A Picture Paints a Thousand Words…

“In this latest blog post, Jeremy LeLean talks about how using visual aids can help to make your work better”

… or pieces of data.  How and where you deploy your visuals is every bit as important as how you write your articles as discussed in this series of blogs.  You will develop your narrative in a similar way to your written material and developing this visual narrative is a great way to record your research project’s progress.  But let’s begin at the beginning with profile photos.  Photos serve many functions as social tokens, e.g. they can remind you of a treasured memory or remind us of family and friends when they are absent.  But a profile photo serves one function only which is to be a recognisable picture of you.  In Figure 1 you can see my profile photo which is pretty much how I look.  The second is a treasured memory of mine but won’t do as a profile photo as it could be anyone in it.  And I no longer look like the last one – do keep your profile phot up to date!  Mostly you don’t change that much but keep it current so people can recognise you from it.

Figure 1 What makes a good or bad profile photo

The guidance for using photos in general is about the same.  You’ll read in many guides that you should always post/tweet with a photo.  But I suggest only posting a photo if it’s relevant and recent.  Stock/library images are alright but not if used over and over again.  A side note here on stock photos, make sure that images are either copyright free and/or you make the appropriate credit.  There is some great technology available to you to make/take/create a good phot so use no photo over a bad photo!  Equally don’t spend hours on editing, an okay photo today is better than a perfect photo tomorrow.  Also using too many effects or filters can cause the photo to lose its authenticity and immediacy.

The same applies to videos, smartphones or tablets can be used to make perfectly acceptable films for online – 8-10s for everyday or 60s if you want to go feature length.  If you’re making a lot of videos you may want to consider buying a tripod and clamp and a separate microphone can be handy for exterior filming (especially if it’s windy).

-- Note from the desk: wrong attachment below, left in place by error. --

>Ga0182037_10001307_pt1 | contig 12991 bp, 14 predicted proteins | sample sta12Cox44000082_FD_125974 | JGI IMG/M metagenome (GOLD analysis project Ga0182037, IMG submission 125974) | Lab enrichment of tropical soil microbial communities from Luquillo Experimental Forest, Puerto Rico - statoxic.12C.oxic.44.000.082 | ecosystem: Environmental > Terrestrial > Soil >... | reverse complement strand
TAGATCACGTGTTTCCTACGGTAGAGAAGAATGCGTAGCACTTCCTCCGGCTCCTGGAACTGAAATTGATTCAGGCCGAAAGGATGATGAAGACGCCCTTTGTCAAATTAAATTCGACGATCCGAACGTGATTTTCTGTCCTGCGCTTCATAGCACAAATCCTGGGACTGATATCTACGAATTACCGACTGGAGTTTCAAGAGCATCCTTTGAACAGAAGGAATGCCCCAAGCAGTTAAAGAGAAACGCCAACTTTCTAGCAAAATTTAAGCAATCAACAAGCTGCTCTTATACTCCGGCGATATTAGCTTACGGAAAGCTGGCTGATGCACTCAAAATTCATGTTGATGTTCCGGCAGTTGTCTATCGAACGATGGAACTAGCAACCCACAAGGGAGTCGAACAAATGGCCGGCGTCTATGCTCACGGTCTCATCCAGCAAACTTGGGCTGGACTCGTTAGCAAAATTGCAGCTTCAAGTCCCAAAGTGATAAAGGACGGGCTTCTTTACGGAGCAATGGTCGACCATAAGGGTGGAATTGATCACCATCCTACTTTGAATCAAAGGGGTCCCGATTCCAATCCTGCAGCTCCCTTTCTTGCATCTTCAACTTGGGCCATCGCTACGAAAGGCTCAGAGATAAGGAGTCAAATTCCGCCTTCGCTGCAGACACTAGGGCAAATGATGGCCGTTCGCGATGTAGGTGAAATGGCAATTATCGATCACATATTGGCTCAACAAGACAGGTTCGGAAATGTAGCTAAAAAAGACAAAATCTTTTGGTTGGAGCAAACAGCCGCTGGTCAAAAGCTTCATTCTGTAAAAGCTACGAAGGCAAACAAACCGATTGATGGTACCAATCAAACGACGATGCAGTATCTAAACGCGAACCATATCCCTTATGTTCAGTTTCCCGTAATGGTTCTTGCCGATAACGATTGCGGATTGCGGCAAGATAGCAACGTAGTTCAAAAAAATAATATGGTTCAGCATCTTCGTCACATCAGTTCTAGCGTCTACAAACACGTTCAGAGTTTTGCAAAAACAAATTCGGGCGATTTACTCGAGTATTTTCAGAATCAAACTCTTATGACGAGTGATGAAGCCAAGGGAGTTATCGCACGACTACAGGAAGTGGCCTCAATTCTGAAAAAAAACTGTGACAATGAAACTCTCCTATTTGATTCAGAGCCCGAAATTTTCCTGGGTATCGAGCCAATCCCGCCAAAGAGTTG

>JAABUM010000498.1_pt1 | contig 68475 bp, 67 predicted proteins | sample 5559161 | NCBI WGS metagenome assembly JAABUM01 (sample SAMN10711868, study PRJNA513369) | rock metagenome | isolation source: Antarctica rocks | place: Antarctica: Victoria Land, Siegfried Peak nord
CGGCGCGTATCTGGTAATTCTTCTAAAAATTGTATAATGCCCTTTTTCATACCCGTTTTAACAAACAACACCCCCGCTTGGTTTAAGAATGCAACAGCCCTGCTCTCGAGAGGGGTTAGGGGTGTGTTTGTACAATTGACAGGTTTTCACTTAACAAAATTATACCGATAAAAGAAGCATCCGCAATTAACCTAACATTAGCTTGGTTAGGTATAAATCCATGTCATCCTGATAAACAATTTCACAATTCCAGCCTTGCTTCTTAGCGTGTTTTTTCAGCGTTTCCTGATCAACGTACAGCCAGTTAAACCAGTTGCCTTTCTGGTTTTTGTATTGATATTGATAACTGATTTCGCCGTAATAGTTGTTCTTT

Figure 2 Filming in the field

If you need to do some post-production work Dan Evans recommends Adobe Premiere Elements (and I’d have to say I agree) as it is user friendly and produces excellent results with not that much time.

Apart from capturing moments in stills/videos to build up a visual narrative of your research you will (or already have) needed to convert some dusty data into an attractive infographic.  If you have the budget it is worth getting professional design to make one for you.  For example, Cognitive Media make amazing infographics explaining how works.  If you don’t have the budget you can still turn your data into something attractive with a small investment of your time.  Sites like Piktochart and Canva each of which offer a free service and I’ve used both with success.  But it may be that a simple chart or table is best depending on the data and who you are communicating with.  Excel and Word both offer a host of options to customize tables and graphs, make the most of them.  And PowerPoint is equally good for making flow charts and diagrams.

I’ve gone over my self-imposed limit (again) so well done for sticking it to the end! In brief always remember the three Ds – visuals should be:




Author: Jeremy LeLean is a seasoned communications professional who works for the Soil Security Programme.  He has a background in biochemical research with more recent experience in the e-commerce sector where he sold collectible and antiquarian books, a passion that has stayed with him.

Twitter: Jeremy LeLean